Sector size (logical/physical): 512 bytes / 512 bytes
I/O size (minimum/optimal): 512 bytes / 512 bytes
Disklabel type: dos
Disk identifier: 0x9b1f401f

Device     Boot   Start       End   Sectors  Size Id Type
/dev/sda1  *       2048    999423    997376  487M 83 Linux
/dev/sda2       1001470 134215679 133214210 63.5G  5 Extended
/dev/sda5       1001472 134215679 133214208 63.5G 8e Linux LVM
b. Press n to create a new primary partition.
c. Press p for primary.
Command (m for help): n
Partition type
   p   primary (1 primary, 1 extended, 2 free)
   l   logical (numbered from 5)
Select (default p): p
d. Press 3 for the partition number. Press Enter two times to accept the default First and Last cylinder.
Partition number (3,4, default 3): 
First sector (999424-2097151999, default 999424): 
Last sector, +sectors or +size{K,M,G,T,P} (999424-1001469, default 1001469):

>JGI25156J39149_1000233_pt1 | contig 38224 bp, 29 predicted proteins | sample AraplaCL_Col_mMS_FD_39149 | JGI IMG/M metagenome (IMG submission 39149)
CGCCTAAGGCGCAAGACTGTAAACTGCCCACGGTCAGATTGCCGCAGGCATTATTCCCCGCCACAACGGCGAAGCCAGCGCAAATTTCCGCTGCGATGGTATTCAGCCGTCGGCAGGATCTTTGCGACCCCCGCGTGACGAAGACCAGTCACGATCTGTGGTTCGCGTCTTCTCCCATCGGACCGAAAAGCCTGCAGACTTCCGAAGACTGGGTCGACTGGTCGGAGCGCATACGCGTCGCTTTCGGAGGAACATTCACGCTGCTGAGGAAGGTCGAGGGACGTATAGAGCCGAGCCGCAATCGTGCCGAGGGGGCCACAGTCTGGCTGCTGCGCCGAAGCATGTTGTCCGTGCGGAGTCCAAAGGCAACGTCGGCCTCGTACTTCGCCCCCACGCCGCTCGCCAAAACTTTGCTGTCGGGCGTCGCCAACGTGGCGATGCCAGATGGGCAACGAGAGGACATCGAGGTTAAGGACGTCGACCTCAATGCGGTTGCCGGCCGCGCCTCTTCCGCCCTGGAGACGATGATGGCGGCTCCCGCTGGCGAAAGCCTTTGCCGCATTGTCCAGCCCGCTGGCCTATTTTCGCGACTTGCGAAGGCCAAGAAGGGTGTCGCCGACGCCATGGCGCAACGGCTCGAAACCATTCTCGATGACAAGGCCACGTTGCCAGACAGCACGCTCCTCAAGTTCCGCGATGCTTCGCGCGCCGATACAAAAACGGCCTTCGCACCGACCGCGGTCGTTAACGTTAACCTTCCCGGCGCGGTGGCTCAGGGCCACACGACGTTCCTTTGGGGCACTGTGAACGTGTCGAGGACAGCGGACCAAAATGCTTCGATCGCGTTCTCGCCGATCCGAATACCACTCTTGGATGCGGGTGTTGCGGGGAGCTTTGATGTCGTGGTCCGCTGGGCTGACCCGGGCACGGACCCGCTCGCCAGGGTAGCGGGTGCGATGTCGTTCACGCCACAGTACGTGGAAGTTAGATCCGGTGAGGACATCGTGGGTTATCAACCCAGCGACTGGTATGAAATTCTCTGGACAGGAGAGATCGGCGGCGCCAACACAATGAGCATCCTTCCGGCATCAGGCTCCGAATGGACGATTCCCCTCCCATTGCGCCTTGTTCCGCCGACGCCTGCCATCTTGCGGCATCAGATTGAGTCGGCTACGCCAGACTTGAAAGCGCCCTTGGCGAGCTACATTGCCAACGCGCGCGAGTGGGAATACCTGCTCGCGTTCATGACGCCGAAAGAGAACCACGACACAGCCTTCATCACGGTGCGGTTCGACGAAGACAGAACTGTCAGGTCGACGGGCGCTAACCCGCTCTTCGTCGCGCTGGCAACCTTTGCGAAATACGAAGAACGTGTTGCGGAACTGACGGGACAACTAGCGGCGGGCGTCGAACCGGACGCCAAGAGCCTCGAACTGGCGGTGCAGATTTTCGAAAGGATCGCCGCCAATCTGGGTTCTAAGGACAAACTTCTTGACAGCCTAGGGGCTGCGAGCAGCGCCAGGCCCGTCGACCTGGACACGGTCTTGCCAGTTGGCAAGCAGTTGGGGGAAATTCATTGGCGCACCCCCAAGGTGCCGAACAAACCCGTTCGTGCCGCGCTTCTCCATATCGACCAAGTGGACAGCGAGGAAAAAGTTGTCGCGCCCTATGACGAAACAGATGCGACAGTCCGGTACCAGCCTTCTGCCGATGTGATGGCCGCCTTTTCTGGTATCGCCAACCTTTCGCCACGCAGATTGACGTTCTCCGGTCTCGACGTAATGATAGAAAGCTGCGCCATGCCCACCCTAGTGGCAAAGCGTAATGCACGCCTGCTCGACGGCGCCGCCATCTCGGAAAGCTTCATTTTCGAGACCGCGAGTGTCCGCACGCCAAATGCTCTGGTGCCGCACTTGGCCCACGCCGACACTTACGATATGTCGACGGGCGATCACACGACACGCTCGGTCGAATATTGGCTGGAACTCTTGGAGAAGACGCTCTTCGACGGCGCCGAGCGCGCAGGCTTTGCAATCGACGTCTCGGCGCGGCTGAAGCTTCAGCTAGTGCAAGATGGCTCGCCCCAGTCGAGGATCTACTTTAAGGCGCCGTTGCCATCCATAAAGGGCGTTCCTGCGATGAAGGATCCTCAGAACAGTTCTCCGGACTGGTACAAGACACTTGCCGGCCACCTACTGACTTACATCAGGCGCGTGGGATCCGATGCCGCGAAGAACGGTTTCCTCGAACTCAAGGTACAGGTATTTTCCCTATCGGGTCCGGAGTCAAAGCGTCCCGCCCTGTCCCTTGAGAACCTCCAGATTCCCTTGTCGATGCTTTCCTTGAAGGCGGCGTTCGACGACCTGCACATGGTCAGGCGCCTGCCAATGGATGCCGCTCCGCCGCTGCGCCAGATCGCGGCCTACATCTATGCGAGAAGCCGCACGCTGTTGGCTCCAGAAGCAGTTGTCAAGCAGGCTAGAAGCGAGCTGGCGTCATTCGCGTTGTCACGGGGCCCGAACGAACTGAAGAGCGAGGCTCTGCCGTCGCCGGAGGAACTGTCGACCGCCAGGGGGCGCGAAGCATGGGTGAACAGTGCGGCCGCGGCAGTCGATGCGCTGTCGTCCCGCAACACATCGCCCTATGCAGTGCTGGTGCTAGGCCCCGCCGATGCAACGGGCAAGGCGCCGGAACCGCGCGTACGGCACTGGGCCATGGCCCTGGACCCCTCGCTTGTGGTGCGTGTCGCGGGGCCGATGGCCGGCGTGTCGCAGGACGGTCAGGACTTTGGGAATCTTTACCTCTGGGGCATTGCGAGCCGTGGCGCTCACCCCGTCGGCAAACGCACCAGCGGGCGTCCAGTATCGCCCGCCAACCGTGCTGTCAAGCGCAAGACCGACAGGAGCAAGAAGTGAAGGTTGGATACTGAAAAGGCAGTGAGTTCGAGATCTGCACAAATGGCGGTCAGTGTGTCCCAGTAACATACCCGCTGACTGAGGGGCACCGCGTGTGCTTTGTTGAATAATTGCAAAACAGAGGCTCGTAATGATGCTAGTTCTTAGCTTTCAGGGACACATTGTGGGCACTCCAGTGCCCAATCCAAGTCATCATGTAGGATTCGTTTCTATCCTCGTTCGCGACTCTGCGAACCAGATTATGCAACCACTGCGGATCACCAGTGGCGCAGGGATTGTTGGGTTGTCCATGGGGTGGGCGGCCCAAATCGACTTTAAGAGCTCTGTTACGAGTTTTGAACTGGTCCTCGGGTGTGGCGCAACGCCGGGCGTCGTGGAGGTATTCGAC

Created a new partition 3 of type 'Linux' and of size 1023 KiB.

That's the padding partition done.

Create the new extension partition: Rinse and repeat step 8 and you'll get a new much larger partition.

Command (m for help): p
Disk /dev/sda: 1000 GiB, 1073741824000 bytes, 2097152000 sectors
Units: sectors of 1 * 512 = 512 bytes
Sector size (logical/physical): 512 bytes / 512 bytes
I/O size (minimum/optimal): 512 bytes / 512 bytes
Disklabel type: dos
Disk identifier: 0x9b1f401f

Device     Boot   Start       End   Sectors  Size Id Type
/dev/sda1  *       2048    999423    997376  487M 83 Linux
/dev/sda2       1001470 134215679 133214210 63.5G  5 Extended
/dev/sda3        999424   1001469      2046 1023K 83 Linux
/dev/sda5       1001472 134215679 133214208 63.5G 8e Linux LVM

Partition table entries are not in disk order.

Command (m for help): n
Partition type
   p   primary (2 primary, 1 extended, 1 free)
   l   logical (numbered from 5)
Select (default p): p

Selected partition 4